Food lovers in Charleston do not suffer from a lack of dining choices in the city’s respected food scene–especially for traditional, authentic famous Charleston food. Here are a few of the food treasures passed down from early Gullah generations and travelers to this historic U.S. city.
Famous Charleston Food
Shrimp and Grits
Perhaps the most famous Charleston food is shrimp and grits are made from ground white corn, which has a soft, creamy texture compared to yellow cornmeal. The recipes use half milk/half water and some include white or yellow cheddar cheese. The sautéed shrimp nest on top of the grits. They’re often cooked with tomatoes, onions, garlic, parsley, red or green bell peppers and sometimes Tabasco.
Want to try? Visit the Early Bird Diner on Savannah Highway where you can choose between shrimp sautéed with tomatoes and bacon or coated with sweet, spicy jelly.
Gumbo, Angolan for okra, is a classic soup or stew enjoying widespread popularity. It’s characteristic smoky aroma and flavor comes from the roux, which is a flour and oil mixture painstakingly cooked until its coffee brown. Sweet peppers, onions and okra are added and cooked until soft.
The broth, whose base is chicken or seafood, is added near the end of cooking, as well as the chicken, sausage or seafood. The final step is to add the file, which is ground sassafras leaves. Gumbo is served with rice in the bowl or as a side.
Want to try? Visit the Glass Onion in Charleston where you can have cornmeal-fried catfish served over their famous chicken gumbo.
Lowcountry boil is a one-pot meal normally cooked outdoors in a large pot. The traditional boil contains corn on the cob, red potatoes, crawfish and shrimp mixed with boil seasonings and salt. Once the potatoes are tender, the boil is dumped on a table covered with newspapers.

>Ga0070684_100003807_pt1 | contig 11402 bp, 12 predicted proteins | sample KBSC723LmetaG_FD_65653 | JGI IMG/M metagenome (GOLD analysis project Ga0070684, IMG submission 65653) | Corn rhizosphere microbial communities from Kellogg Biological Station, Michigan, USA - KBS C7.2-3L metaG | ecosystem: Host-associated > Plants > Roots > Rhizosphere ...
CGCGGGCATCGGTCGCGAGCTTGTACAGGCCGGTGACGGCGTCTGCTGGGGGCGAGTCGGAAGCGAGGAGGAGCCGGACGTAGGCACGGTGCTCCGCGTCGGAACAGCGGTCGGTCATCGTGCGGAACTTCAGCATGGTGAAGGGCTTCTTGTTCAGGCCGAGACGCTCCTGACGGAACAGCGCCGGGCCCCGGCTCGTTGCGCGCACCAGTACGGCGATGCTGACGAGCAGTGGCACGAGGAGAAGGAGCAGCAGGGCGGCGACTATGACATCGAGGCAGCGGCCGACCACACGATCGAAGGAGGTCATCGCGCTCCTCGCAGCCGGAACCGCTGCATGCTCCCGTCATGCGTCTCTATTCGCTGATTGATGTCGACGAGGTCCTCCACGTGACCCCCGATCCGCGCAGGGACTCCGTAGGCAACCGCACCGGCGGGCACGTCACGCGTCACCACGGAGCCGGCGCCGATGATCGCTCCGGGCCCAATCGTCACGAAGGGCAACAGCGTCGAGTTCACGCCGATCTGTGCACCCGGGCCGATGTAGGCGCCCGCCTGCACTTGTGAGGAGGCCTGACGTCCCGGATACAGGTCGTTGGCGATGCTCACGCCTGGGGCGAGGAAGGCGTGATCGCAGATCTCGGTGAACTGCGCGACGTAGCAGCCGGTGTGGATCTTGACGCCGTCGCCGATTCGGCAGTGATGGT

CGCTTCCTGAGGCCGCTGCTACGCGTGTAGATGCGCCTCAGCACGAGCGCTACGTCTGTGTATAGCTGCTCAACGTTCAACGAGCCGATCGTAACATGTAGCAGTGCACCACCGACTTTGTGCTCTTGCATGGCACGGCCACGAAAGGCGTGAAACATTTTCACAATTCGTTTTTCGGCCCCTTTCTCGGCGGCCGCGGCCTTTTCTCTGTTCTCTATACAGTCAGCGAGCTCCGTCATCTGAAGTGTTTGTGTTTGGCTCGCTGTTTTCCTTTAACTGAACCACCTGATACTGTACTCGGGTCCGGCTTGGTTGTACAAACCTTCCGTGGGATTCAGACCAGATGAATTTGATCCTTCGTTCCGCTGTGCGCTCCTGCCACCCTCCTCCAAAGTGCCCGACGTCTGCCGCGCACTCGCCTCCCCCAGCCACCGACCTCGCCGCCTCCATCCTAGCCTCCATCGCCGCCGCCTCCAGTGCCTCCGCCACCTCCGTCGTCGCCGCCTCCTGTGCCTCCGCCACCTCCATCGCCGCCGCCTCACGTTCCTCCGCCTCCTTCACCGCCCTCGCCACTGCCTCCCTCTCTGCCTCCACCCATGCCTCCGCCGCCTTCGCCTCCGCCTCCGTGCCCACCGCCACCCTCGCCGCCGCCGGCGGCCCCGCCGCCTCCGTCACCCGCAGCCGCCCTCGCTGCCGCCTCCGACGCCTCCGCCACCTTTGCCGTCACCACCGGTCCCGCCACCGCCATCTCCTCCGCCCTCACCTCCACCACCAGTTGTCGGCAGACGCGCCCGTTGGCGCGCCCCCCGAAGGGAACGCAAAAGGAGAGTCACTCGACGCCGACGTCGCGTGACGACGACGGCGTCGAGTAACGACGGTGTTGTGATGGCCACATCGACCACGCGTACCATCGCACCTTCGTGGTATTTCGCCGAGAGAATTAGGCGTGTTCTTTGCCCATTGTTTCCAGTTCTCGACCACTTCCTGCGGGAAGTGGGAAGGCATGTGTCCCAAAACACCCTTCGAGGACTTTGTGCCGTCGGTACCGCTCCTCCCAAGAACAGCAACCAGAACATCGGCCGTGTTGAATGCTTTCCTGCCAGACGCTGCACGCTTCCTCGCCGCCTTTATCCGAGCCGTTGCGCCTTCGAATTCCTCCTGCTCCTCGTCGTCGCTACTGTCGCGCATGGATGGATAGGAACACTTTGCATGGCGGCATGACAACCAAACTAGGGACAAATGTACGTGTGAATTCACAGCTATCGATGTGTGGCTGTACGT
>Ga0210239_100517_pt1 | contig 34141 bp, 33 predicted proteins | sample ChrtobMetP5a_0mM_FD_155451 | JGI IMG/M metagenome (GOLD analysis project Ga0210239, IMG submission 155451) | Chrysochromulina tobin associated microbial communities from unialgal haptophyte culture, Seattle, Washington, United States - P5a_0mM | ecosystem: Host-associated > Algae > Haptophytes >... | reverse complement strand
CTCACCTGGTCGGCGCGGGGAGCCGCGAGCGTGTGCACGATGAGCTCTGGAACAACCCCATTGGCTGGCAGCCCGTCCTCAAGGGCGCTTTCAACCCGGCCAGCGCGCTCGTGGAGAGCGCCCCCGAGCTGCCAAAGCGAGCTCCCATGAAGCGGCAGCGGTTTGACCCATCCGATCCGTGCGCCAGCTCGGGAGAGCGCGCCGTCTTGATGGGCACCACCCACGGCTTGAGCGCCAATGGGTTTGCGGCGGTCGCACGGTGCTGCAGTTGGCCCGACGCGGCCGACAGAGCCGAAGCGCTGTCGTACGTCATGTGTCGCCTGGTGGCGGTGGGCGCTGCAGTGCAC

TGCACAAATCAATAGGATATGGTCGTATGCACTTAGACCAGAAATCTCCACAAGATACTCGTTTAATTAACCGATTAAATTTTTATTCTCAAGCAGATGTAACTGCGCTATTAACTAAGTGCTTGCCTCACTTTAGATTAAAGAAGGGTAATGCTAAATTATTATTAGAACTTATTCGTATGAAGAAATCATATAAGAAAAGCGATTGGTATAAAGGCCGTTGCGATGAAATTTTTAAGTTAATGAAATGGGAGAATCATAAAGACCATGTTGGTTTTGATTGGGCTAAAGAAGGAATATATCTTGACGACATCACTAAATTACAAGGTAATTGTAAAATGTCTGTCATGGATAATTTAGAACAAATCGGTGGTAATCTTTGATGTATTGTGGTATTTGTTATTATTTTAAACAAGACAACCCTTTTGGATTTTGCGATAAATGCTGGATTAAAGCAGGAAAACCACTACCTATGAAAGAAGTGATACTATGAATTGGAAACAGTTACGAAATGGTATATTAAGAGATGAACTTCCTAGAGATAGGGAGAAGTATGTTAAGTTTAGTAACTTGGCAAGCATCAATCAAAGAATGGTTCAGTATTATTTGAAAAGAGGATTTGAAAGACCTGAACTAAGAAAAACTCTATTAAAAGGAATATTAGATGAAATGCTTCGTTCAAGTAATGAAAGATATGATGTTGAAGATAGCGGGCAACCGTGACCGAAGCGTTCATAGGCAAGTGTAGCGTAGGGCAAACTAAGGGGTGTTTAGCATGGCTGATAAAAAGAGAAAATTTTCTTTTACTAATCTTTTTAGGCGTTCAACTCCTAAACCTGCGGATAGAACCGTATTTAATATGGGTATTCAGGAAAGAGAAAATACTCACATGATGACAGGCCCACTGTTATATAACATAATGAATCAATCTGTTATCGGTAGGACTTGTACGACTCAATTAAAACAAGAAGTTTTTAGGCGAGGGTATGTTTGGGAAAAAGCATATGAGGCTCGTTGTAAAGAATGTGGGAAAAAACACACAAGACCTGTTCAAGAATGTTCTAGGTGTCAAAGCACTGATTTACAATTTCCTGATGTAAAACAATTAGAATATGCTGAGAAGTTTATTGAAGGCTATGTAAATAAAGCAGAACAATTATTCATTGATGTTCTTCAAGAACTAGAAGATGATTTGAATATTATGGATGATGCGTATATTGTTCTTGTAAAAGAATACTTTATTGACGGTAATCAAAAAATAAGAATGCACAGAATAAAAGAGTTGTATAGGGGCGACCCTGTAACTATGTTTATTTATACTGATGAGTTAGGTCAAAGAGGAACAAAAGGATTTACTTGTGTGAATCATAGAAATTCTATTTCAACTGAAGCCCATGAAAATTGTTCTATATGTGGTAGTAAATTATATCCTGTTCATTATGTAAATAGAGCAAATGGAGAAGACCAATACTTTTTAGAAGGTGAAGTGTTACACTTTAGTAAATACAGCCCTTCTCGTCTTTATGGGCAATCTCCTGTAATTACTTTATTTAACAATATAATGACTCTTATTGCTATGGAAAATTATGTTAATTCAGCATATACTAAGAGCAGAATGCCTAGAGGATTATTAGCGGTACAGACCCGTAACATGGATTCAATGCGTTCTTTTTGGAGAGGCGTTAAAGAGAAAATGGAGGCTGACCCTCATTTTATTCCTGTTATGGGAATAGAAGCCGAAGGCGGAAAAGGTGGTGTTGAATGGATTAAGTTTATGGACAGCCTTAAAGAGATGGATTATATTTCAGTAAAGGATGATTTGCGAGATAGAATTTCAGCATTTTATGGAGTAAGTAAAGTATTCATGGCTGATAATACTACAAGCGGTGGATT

Diners fill their paper plates and leave the remains on the table. The papers are folded up and thrown in the trash. Once a seasonal dish, modern food transportation keeps it available year-round.
Want to try? Bowen’s Island Restaurant near Folly Beach on Bowen Island is known for its Lowcountry boil.
Country captain, a fried then stewed chicken with vegetables served over rice, has its origins in India. Historians believe a British officer brought the dish to Charleston after docking a ship in the harbor in the 1800s.
The original ingredients included golden raisins, curry, and sliced almonds. Since then, variations include whole tomatoes, slivered almonds, green bell peppers and garlic.
Want to try? Hominy Grill on Rutledge has a reputation for good country captain. Its owner and chef, Robert Stehling, is a James Beard award winning chef.
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